Justice for Cindy Gladue

I am very sore today because merely standing triggers my pelvis pain to the point where I drag both my feet.  Also, Paul very efficiently tricked me into mowing the back lawn, so I was really, really sore by the time I was done. 2.0 hours on the cpap – keep forgetting to put the mask back on.

I wrote this in my notebook over a rather lavishly irrigated lunch yesterday.  I went to the rally, which was triggered by this.  As is my custom, I did a square search count of the crowd. It was never fewer than a hundred people and swelled to 150 around 11 am.  Knowing that we were gathered in 20 cities across Canada (including Saint John’s NFLD, where it was ass freezing cold and blowing snow) made me very proud.  And sore, as I mentioned.  I am going to pick up another one of those mini-chairs from Lee Valley, I simply cannot stand for an hour and a half without problems.

So I was angry when I wrote this.  I am still angry, but it’s the quiet, smoldering kind.

April 2, unceded Coastal Salish land.

Canada is the kind of country where a sex trade worker deserves to die for being a sex trade worker.  If she’s indigenous, and ‘somehow’ ends up with an 11 inch stab wound in her vagina, a vagina which is paraded through the courtroom in a specimen jar in a grotesque parody of a ceremonial object, she had it coming.  Somehow the fact that a misogynistic piece of sh*t named Bradley Barton murdered her in a drunken stupor gets dropped from the equation, and he left the trial a free man.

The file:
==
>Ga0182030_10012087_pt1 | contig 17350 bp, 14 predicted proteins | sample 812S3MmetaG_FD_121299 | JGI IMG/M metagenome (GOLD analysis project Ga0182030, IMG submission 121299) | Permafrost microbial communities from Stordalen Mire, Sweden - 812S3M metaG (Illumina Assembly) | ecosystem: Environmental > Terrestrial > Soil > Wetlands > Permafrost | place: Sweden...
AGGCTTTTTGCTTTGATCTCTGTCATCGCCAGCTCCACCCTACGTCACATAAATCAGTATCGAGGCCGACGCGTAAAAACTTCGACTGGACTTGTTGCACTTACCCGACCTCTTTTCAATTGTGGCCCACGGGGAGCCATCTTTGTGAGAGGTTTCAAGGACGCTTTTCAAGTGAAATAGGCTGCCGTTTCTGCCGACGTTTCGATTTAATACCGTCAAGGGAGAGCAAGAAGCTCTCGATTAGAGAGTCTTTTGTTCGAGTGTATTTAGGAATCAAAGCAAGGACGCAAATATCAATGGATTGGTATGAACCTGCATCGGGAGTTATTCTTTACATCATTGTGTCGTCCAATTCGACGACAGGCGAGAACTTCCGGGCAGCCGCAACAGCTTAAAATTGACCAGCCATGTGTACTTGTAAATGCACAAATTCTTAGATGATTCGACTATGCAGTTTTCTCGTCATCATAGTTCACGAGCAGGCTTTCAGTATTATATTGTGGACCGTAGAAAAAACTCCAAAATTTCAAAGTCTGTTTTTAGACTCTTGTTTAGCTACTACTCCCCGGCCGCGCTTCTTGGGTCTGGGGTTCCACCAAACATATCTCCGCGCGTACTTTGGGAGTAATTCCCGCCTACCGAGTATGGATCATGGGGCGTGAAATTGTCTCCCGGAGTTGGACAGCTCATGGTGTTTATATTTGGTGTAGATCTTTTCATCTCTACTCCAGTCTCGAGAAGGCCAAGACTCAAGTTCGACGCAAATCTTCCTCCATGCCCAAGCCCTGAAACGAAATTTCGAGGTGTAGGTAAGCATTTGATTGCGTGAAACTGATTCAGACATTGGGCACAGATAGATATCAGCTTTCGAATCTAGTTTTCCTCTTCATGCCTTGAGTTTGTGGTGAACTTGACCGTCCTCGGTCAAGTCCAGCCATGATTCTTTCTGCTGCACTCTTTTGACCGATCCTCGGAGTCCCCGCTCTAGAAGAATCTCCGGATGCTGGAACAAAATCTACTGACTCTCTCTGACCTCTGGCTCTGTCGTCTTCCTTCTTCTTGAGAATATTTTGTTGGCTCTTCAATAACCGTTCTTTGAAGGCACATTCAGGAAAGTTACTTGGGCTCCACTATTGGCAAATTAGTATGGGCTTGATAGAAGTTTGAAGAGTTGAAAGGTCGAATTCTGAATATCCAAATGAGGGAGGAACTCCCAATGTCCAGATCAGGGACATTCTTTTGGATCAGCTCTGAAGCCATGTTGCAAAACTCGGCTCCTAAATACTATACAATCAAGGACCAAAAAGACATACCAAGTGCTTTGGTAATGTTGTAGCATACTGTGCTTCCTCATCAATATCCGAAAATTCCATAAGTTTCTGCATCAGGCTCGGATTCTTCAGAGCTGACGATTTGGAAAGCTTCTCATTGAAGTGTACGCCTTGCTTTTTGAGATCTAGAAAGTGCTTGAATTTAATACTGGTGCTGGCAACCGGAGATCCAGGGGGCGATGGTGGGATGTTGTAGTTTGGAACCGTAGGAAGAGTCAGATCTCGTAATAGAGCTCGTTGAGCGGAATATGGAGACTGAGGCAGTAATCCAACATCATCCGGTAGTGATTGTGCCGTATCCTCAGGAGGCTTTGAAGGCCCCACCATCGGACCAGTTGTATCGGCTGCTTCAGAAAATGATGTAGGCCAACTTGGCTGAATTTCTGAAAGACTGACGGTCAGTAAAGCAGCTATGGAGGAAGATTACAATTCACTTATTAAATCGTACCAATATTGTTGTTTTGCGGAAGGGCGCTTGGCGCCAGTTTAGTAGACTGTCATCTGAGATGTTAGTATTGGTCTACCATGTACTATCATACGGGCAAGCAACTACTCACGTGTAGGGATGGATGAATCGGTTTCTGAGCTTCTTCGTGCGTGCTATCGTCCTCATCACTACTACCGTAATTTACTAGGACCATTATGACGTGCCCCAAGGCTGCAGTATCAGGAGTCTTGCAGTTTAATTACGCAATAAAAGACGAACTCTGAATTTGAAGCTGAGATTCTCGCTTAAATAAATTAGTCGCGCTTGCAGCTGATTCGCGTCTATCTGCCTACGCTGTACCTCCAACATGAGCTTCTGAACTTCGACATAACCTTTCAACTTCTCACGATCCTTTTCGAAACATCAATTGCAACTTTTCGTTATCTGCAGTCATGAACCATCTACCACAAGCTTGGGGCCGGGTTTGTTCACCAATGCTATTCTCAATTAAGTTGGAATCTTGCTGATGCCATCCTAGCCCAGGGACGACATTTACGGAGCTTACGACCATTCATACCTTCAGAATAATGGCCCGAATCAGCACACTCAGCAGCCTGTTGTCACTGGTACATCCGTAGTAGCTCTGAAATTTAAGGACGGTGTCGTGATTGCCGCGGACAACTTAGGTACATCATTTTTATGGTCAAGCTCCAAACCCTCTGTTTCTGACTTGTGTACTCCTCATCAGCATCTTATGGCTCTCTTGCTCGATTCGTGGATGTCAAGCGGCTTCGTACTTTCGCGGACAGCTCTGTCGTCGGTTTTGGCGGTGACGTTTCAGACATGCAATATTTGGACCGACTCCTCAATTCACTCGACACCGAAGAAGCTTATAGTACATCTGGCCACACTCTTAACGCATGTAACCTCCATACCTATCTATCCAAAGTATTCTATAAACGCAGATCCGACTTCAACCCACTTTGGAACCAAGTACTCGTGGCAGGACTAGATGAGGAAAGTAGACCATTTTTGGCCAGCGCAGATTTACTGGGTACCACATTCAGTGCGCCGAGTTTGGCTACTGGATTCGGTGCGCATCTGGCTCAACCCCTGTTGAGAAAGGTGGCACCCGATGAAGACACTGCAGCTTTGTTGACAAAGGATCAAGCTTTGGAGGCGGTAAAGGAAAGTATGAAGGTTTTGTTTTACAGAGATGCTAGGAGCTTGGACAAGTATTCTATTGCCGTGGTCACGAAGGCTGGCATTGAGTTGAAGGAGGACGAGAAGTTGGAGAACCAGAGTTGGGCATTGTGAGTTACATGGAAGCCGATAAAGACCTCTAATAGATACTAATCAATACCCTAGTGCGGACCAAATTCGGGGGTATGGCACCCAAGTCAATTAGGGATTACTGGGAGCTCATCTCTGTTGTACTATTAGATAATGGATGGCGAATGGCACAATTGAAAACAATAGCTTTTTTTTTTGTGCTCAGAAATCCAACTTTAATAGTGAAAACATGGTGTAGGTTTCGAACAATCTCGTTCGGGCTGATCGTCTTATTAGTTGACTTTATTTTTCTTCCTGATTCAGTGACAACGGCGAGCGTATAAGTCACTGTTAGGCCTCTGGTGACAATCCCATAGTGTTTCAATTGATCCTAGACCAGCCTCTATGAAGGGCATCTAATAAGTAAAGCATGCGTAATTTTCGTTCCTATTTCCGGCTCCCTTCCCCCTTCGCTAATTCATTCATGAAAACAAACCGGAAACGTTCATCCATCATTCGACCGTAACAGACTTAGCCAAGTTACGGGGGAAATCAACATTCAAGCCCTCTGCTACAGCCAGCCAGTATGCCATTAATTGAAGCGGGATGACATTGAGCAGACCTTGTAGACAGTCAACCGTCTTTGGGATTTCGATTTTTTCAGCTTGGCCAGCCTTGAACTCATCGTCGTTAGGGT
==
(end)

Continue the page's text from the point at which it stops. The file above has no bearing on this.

I’ve been angry at the Canada ‘justice’ system before. Lots.  But I don’t normally get off my ass to protest.

Cindy Gladue did not deserve to die.

She didn’t get justice.

Her children and her family and loved ones did not get justice.

I am enraged that Cindy Gladue and her 1200 and counting indigenous sisters are being treated by the justice ‘shitstem’ as entirely disposable human refuse.  The UN has asked Canada to investigate.  Harper says it isn’t even on his radar.

F*CK THIS RACIST SEXIST ENTIRELY HORSESH*T SYSTEM.

It’s gotta come down.

Let it come down.

With unity of purpose and steel in our veins, let us BRING IT DOWN.

There were 150 of us in front of the Courthouse yesterday. We were FN and white and mixed and ‘other’.  We were men and women and children.  We wept and drummed and sang and screamed our disappointment and anger that indigenous lives are so entirely devoid of justice, or even its prospect or possibility.

Justice for Cindy Gladue.

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Allegra

Born 1958. Not dead yet.

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